Brittanie: Yeah, I think there's definitely cause for optimism. We can see that there is an increase in people who are looking for it.
I know certainly that there is, because I know traffic to my website is improving, so I know that people are searching for ethically made underwear, sustainable swimwear or Australian made activewear. Because of that, I do know that there is more and more people looking than ever, which is really good.
In saying that we do have a really long way to go. There's still this huge gap between what even is a sustainable product and, you know, creating truly circular fashion, because at the moment we're still very much into take, make, discard. It's a process. But there's an awareness there. And I think if that just keeps moving and brands can catch up and fill that demand, then I think we'll be on to something pretty incredible.
Source: Common Objective
6. What are the key ingredients that you look for in the brands to feature in Britt's List?
Brittanie: So it just depends. So a lot of brands actually do approach me and they'll say 'I've got this great sustainable brand', or they might say they're using something like recycled polyester. And I always go back to them and I'll say, great, but please tell me more about:
• Where are they made
• How much are the workers being paid
• How do you reduce waste
• As well as a few more broader questions.
And that actually weeds a few of them out and some never reply either. I think that because they call themselves sustainable, but in actual fact, they don't know this information about their brand, or they do know, but they're not willing to share it.
It's really it's not one thing because one thing is definitely not enough. But in saying that, nobody's perfect. No brand is perfect. It's really about a journey. And I'm happy to go along with them on that. But I'm pretty much looking to cover three pillars, which is:
• The way they treat people
• The way they treat the planet
• The way they treat animals
So if they have addressed all three of those, then I start just talking about that. What I'm just doing is trying to turn to share their story. I'm not necessarily taking it, putting my opinion in there, but just helping to promote them because they are doing something. I guess that's good.
7. So you recently returned from a trip to Brunei with the Australian government. Can you tell us how that was and what were some of the key takeaways from that? What can they learn from us and what can we learn from them in their approaches?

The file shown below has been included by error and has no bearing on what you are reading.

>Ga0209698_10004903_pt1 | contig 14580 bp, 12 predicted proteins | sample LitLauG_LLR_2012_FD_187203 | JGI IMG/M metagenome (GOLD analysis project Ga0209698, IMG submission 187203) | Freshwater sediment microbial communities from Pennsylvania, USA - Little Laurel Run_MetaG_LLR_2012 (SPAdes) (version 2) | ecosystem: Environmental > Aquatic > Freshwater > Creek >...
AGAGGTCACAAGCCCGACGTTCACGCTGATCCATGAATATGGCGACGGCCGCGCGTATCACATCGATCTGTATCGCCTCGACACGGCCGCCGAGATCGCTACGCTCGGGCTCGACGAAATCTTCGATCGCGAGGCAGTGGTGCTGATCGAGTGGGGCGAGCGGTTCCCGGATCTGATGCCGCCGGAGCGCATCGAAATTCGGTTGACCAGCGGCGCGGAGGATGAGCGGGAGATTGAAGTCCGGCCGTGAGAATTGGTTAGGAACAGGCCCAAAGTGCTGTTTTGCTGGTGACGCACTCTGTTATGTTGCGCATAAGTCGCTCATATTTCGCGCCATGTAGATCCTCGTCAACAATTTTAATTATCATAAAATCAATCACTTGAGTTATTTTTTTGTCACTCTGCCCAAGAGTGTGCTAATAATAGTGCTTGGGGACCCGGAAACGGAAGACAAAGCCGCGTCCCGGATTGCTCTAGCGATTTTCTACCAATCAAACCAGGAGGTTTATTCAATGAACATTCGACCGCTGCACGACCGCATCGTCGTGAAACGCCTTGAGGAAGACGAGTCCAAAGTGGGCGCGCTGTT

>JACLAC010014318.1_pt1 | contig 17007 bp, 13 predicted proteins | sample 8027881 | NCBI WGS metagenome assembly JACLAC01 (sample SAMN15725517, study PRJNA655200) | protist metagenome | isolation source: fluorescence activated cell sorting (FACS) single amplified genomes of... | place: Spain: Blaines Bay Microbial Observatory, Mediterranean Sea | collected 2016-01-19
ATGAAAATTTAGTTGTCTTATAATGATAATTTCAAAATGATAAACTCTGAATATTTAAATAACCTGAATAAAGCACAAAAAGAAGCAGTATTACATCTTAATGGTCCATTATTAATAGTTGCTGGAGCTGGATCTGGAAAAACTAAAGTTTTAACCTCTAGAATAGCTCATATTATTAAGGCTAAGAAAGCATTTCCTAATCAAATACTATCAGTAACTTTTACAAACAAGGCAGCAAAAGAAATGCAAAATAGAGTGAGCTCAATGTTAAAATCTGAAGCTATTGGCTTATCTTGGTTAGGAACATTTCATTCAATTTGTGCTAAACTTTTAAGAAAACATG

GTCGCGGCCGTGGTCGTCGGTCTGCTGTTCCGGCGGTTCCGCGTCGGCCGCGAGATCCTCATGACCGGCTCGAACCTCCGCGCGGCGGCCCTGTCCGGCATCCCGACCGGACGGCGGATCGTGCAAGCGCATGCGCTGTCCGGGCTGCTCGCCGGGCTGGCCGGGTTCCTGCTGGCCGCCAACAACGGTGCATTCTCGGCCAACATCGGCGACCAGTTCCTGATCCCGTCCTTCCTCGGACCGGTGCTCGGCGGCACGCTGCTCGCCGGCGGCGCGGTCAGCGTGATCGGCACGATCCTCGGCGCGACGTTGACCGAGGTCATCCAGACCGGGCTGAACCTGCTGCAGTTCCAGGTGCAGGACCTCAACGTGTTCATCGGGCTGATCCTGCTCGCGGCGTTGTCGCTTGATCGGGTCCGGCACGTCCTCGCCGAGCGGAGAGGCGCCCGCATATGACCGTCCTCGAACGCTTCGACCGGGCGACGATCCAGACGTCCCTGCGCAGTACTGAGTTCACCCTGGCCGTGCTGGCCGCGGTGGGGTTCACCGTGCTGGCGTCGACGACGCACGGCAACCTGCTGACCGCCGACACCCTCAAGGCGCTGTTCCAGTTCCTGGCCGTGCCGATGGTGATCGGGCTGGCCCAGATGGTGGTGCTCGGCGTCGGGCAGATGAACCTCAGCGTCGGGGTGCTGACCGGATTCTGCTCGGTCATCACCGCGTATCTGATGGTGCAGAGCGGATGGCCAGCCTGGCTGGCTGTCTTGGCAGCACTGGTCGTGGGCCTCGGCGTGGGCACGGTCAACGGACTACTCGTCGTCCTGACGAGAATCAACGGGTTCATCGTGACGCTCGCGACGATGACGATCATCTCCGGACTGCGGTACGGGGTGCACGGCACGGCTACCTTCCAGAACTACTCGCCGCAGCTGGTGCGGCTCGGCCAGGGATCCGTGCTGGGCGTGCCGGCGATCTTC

Brittanie: So that trip was part of the Australia Now program where they ran something called the Youth Entrepreneurs & Leader Speakers series.
So they go to a number of different Asian countries and have young Australians talk about their area of expertise. With Brunei in particular, we were talking about social enterprise and sustainable fashion. But more generally, about how to use your business for good. So what we found there is actually so interesting, you would think, because it is quite a wealthy nation, that they would have quite a big understanding of the global issues. But more than that, just access to a lot of great fashion. Now, in reality, they don't really. A lot of it is imported from China
And a lot of it isn't labeled. So what we found it was really quite interesting is that here where we value Australian made, for example, it's not the same over there. And we think it is because just the lack of transparency around labelling and government labelling laws.
So for a start, if they pick up a garment, they can actually see where it's made. And then that even goes further to they can't see what's in it either. So there's no fabric or garment care label. It is really interesting because there's no awareness or very little around different fabrics, synthetic fabrics and semi synthetic fabrics and what their impact is on the environment. And even if they did know, then there's the issue that they can't tell.
So there was a couple of things there which we had some really great in-depth discussions about and wanting to solve. And on top of that, there's this awesome grassroots movement of young designers who are trying to create incredible sustainable brands importing their own organic cotton and producing stuff locally there and just doing everything right. So I thought that was really great.
8. And will you be returning to Brunei in the future as part of an ongoing relationship? Or was this more of a one-off event with the Australian government?
Brittanie: I'm pretty sure Australia Now and that program in particular will be doing work with the with the High Commission. However, I'm not sure if it'll be specifically about ethical fashion
Britt's List is our favourite sustainable fashion resource and we share it will soon becoming yours too... if it isn't already!
This amazing interview is just a snapshot into her insights.
Be sure to visit the Britt's List website, follow their Instagram and even sign up to their email list.
Between Stride and Britt's List, you'll never miss a beat on all things ethical and sustainable fashion in Australia!